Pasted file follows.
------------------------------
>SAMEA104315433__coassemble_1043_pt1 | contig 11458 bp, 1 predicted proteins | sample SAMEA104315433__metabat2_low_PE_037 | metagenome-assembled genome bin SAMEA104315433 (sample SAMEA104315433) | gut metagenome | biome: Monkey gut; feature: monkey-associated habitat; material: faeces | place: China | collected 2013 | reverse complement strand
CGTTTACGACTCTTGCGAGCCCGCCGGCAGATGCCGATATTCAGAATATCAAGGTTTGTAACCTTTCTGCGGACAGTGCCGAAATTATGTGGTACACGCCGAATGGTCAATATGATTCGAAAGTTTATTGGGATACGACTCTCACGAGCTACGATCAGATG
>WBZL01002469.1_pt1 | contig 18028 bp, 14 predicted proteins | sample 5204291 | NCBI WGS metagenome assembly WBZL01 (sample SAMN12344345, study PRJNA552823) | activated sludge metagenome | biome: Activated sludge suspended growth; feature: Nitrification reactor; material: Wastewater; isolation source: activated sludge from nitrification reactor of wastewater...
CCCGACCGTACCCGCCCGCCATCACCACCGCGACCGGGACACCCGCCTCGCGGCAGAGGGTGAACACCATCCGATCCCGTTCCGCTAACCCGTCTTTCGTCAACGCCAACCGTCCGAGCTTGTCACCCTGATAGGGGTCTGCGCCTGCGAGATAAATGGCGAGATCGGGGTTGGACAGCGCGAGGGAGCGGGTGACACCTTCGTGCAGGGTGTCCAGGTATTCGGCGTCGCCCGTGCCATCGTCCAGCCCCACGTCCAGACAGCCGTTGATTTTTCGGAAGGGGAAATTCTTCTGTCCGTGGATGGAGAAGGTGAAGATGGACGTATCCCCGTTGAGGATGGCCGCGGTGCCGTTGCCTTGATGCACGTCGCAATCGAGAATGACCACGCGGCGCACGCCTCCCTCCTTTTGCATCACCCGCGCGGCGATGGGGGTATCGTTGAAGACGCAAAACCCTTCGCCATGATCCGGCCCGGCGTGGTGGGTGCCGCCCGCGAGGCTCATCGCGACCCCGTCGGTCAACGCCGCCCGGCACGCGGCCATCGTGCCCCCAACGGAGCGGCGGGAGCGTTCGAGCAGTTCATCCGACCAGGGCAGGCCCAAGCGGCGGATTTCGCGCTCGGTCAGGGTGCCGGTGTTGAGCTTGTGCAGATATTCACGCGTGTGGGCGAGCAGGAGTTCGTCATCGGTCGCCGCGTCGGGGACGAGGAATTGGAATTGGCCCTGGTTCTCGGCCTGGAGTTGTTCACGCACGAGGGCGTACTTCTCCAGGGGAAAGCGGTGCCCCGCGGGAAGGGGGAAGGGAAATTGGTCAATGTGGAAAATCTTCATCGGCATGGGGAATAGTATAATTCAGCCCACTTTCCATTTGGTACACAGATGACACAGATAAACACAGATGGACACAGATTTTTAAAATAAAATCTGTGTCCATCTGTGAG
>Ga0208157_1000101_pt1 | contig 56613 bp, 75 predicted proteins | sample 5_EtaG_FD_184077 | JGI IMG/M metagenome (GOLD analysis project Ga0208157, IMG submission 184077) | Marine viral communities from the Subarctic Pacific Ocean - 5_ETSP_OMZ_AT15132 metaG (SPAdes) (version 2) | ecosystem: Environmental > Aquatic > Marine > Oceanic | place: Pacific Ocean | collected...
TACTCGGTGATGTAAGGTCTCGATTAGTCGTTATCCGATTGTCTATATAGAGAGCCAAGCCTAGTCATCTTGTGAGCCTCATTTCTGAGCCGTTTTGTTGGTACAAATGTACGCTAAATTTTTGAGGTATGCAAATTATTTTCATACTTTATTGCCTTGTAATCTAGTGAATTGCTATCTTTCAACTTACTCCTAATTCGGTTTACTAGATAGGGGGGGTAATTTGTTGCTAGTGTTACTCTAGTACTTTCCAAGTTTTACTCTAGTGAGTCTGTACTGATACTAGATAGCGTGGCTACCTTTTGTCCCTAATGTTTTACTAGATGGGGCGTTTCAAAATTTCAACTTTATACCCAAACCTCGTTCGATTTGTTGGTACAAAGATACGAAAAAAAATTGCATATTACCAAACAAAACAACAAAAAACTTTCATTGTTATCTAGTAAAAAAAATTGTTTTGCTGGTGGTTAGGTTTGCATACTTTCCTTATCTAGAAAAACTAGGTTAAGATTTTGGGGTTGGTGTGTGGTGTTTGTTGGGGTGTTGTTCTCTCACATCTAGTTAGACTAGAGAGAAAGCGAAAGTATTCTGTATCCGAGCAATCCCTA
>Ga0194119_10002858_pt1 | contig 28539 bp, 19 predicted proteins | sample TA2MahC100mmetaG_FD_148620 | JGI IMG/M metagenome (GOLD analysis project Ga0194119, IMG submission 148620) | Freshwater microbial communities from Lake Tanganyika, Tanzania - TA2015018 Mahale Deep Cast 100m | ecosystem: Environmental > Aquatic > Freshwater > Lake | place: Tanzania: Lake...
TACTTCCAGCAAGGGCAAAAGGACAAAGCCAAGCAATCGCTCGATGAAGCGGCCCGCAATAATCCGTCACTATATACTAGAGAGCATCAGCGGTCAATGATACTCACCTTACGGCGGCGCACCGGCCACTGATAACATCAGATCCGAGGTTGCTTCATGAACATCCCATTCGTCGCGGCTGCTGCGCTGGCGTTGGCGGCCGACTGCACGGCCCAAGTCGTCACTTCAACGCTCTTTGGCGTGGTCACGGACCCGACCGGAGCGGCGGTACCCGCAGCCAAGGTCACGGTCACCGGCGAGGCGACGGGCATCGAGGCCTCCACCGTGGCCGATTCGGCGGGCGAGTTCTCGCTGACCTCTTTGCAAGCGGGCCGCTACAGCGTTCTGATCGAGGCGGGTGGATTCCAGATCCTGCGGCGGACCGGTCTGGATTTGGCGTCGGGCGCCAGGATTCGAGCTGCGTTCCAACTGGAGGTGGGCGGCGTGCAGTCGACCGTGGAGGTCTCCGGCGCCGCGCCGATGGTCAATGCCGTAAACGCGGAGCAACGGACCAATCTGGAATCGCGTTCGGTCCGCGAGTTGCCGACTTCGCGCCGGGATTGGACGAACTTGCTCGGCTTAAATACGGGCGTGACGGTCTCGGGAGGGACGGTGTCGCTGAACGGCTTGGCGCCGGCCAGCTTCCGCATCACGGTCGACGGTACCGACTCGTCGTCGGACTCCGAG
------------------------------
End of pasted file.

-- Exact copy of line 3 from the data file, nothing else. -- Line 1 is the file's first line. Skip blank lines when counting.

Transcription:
>WBZL01002469.1_pt1 | contig 18028 bp, 14 predicted proteins | sample 5204291 | NCBI WGS metagenome assembly WBZL01 (sample SAMN12344345, study PRJNA552823) | activated sludge metagenome | biome: Activated sludge suspended growth; feature: Nitrification reactor; material: Wastewater; isolation source: activated sludge from nitrification reactor of wastewater...